NY Times Lawyers Shut Down Blog Promoting The NY Times

from the how-backwards-can-you-be? dept

The NY Times continues its drive to irrelevance. As we get ready to hear the details of the NYT's plan to lock itself up online, its lawyers are apparently seeking to shut down people promoting its works. Jonathan Paul, a former web editor at the NY Times, set up a Tumblr blog account last summer, which he used to promote what he felt was "beautiful and unexpected imagery" found on the NY Times website. He did so very much in the spirit of promoting those works, including full credits and links back to the original works at the NY Times. It built up a decent audience of people, driving many of them to the NY Times website. And, in response, the NY Times sent its lawyers to shut down the blog, claiming that it was copyright infringement (found via Mathew Ingram). Paul notes that the blog actually had a decent following within the NYT, and his former colleagues had encouraged the project and helped promote it as well, fully realizing that it was helping their own work get more attention and driving more traffic to the NYT. And then the lawyers stepped in. One more example of why just because you can do something from a legal standpoint, it doesn't mean you should -- and another reason why you tend to make really bad business decisions when you let the lawyers decide to act, without understanding the actual business implications of what you're doing.

Filed Under: blogs, copyright, images, promotion
Companies: ny times

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  1. identicon
    Jose_X, 7 Mar 2011 @ 2:19pm

    Re: New law

    >> Make a new law.

    We may not even need to make a new law in the sense that "clearing" all parts of all images on your browser cache and all text you see on your browser by contacting all apparent "owners" and cross-verifying this information might be too much of a task for even the president of the MPAA to do.

    AND you'd possibly have to do this before you download any of it, since downloading it to read it or view it would already be a potentially unauthorized use in the eyes of many lawyers. [and would you need to get all of the authorizations in writing?]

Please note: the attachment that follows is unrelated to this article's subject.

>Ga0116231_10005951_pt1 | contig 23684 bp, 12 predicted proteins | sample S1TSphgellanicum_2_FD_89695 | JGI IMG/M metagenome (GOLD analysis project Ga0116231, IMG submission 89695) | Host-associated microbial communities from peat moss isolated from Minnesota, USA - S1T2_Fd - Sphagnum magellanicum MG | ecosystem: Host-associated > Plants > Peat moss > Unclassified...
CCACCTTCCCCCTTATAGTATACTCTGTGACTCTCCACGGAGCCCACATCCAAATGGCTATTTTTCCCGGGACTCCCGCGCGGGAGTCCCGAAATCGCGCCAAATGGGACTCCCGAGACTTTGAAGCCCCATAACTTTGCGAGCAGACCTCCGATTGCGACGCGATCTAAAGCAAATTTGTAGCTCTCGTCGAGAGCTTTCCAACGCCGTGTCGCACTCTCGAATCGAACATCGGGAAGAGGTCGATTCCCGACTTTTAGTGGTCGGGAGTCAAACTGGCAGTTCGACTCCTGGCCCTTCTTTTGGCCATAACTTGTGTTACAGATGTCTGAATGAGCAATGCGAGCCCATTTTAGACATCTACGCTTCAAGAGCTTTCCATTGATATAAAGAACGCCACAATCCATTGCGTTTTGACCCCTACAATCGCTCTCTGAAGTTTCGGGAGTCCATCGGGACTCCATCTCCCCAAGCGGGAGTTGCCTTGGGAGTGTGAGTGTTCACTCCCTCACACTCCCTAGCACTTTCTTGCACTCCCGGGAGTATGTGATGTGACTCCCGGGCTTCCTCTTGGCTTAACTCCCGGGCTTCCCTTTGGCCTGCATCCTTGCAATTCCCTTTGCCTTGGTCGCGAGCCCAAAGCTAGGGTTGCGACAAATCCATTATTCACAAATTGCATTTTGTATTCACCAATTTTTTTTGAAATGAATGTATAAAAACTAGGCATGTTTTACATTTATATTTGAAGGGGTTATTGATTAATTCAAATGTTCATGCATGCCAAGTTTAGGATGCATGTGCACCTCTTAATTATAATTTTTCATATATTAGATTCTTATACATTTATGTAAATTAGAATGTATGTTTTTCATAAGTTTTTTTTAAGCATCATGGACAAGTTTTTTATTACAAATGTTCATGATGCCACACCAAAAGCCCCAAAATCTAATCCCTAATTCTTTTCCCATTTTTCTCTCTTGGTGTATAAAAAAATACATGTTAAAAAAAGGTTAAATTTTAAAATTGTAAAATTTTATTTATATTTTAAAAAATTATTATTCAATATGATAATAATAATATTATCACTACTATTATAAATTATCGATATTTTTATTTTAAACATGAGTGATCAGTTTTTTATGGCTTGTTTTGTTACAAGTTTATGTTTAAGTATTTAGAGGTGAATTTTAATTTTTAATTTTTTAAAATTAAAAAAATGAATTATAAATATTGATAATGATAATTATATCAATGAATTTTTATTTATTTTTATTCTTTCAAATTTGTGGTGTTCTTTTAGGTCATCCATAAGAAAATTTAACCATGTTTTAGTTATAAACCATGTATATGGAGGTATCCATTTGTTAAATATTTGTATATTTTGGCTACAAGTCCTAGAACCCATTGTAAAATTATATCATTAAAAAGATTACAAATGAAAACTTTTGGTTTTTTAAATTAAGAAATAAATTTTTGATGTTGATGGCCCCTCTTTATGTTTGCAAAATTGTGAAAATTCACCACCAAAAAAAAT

How many websites has Dodd cleared for his children or for himself? How many hours would it take per webpage? I think this is why Judge Alex Kozinski ( http://www.techdirt.com/articles/20110307/02173613378/just-because-you-dont-like-something-online-do esnt-mean-we-should-blame-third-parties.shtml ) said he didn't like the Internet (must give him great headaches browsing).

    I think this necessary cautiousness (ask any IP laywer) to try and avoid years in jail and million-dollar fines would certainly stifle the progress (and dissemination and use of information), hurt the general welfare, and abridge a lot of potential speech.

    At a minimum, none of this should be criminalized.

    Amid evidence that piracy generally helps promote a work and can definitely be used to produce income by the primary creator (including millions of dollars http://www.techdirt.com/articles/20110303/02203613336/minecraft-creator-says-no-such-thing-as-lost-s ale.shtml and more money than ever made before http://www.techdirt.com/blog/casestudies/articles/20101019/01004711475/dear-dan-bull-a-case-study-in -musical-innovation.shtml ), it is becoming hard to argue that anything but a very weak online copyright (if any) will meet the Constitutional standard of promoting a progress that otherwise wants to fly with the Internet.

    If the Executive branch and its lawyers.. if our federal legislators who write these laws.. if judges (experts in the laws) in our highest courts can't get it right, how can Dodd's granddaughter get it right?

    How can some other much less legally savvy granddaughter get it right http://www.techdirt.com/articles/20100226/1553078323.shtml ?

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